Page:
It makes sense for a long-time blogger to try her hand at longer volumes, and Ree Drummond has succeeded in her market. On top of everything else she does, Drummond is a #1 New York Times bestselling author.
The Pioneer Woman…the movie?
Naturally, compelling stories can become must-see movies. In 2010, Deadline reported that Columbia Pictures had the rights to make a romantic comedy based on Ree Drummond’s material, with Reese Witherspoon to play the Pioneer Woman. As the same outlet noted, executive producer Laura Ziskin died in 2011, and the project was put on hold after her passing, and because writer Robert Harling took on another project. Sony Pictures brought on Stephen and Jonah Lisa Dyer to rewrite the script in 2012, but nothing has happened at the time of writing. Deadline stated that the film was to “explore the fantasy of trading big-city living for a wholesome, simpler life.”
Ree Drummond flew out to Los Angeles to meet the potential movie version of herself. Drummond remembered how much taller she was than Reese Witherspoon but told News on 6, “She was completely beautiful and lovely.” So, what about that feature film? Perhaps it was too demanding for “The Pioneer Woman” host’s already-full life. She explained to News on 6 that “everything has to be put through the filter of my life, as a homeschooler, as a wife and mother, and as a resident of a remote cattle ranch.”
This beef-cooking chef was once a vegetarian?
Making dietary changes can be tough, but Ree Drummond left behind her meat-free lifestyle long ago. Readers will learn on her website that the cook spent seven years as a vegetarian. Almost halfway through that time span, the Food Network personality slipped up and ate a burger. Little did she know, she’d be whipping up plenty of those on a cattle ranch someday.
In a 2019 CBS Sunday Morning special about the star of “The Pioneer Woman,” reporter Alina Cho mused that Ree’s former vegetarianism “could have been a dealbreaker” for Ladd Drummond. He agreed, “It probably would have been, ’cause there’s just no way we could have survived 25 years with her not eating any steak!” When Ree enters the kitchen of The Lodge (the family’s guest house) to film her show, she’s certainly working with meat. It seems to be a necessity for the hungry cowboys.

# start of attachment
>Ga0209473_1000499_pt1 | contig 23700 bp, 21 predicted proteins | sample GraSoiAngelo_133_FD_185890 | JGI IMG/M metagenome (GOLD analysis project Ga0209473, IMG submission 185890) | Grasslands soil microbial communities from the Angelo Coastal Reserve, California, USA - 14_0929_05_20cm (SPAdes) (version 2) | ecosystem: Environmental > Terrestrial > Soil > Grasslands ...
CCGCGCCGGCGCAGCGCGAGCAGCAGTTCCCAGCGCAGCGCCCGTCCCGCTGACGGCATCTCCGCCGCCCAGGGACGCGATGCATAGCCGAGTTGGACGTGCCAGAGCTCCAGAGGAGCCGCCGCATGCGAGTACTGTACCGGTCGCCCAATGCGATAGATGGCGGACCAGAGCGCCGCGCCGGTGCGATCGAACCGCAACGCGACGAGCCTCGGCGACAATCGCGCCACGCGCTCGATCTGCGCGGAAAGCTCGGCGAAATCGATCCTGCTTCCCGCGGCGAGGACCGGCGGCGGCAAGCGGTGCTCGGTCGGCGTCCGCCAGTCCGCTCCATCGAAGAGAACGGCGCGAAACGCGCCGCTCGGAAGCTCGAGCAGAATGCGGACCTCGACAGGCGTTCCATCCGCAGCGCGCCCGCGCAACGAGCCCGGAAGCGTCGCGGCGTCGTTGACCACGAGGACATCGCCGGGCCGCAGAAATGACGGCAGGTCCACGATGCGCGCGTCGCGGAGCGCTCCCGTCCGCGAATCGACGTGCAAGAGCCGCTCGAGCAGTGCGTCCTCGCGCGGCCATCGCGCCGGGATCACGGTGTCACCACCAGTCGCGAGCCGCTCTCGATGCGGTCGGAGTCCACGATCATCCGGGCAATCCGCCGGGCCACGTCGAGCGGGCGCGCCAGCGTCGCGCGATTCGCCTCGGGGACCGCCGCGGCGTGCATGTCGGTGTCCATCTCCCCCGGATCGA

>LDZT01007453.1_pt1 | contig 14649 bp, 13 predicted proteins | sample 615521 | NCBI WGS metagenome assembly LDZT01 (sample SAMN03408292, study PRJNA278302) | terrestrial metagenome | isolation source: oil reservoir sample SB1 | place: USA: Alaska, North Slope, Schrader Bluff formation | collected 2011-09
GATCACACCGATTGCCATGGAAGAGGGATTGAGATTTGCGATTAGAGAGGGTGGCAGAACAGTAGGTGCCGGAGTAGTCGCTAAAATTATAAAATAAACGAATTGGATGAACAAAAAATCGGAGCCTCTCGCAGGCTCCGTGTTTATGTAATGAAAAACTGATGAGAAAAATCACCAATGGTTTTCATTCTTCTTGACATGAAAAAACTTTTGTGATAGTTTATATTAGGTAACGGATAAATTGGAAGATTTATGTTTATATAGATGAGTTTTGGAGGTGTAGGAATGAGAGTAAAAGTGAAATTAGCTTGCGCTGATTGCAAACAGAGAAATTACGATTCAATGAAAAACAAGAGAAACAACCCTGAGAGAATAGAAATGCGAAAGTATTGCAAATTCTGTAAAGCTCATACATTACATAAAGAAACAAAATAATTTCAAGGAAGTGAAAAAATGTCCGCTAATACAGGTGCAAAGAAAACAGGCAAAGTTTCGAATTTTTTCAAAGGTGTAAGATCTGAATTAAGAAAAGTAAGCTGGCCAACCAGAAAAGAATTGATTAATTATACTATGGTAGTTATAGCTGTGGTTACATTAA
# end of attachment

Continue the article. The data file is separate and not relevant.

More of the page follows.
You won't find her talking politics much
Food Network viewers won’t find out much about Ree Drummond’s politics by watching “The Pioneer Woman,” and there was a time when she explained her reticence to discuss certain issues. Speaking to Forbes about her blog in 2010, she said, “It is a positive place on the Web. It may not be Susie Sunshine all the time, and I definitely have a sarcastically slanted sense of humor, but I think people know that when they come to my site they’re not going to see griping or political debate.” Similarly, The New Yorker observed in 2011 that “Drummond doesn’t discuss politics or engage in cultural criticism; she doesn’t even gossip.”
But in 2020, the Pioneer Woman published a post called “Looking Forward” with a surprising note at the end. She stated that George Floyd’s death at the hands of a police officer was “tragic” and “senseless.” She also said 2020 “could actually turn out to be one of the most important years of our lifetime, when real growth, progress, and change begin to happen.” Drummond continued, “To me, it feels very different now, this collective desire to make things better. I know I want to do what I can do to grow and learn so I can be a part of that change… I can’t help but feel hopeful.” The site published a resource called “Incredible Black Artists to Support Today and Forever,” as well.
Ree Drummond is inspired by her own story
Over the years, Ree Drummond has been reminded of how unbelievably fortunate she is. The food star doesn’t deny it, and she wants her followers to believe that they “can embody the pioneer woman way of life,” too, as her website says.
In the intro to her Food Network series, Drummond calls herself an “accidental farm girl.” She told The New Yorker, “I’m as flawed as the next person. But maybe I inspire women because I’m an example that you should never assume that where you are in life or what you’re doing is going to remain exactly as it is forever. If this can happen to me, who knows what you might be capable of doing?”
Ree Drummond doesn’t make too much of her place in the world. She’s too busy living it and keeping her creative wheels turning. She told BookPage, “I contend that I am not an extraordinary person; there’s nothing extraordinary about me or my story. I think everyone has a story — I’ve just found a fun way to tell my story and convey my day-to-day life.”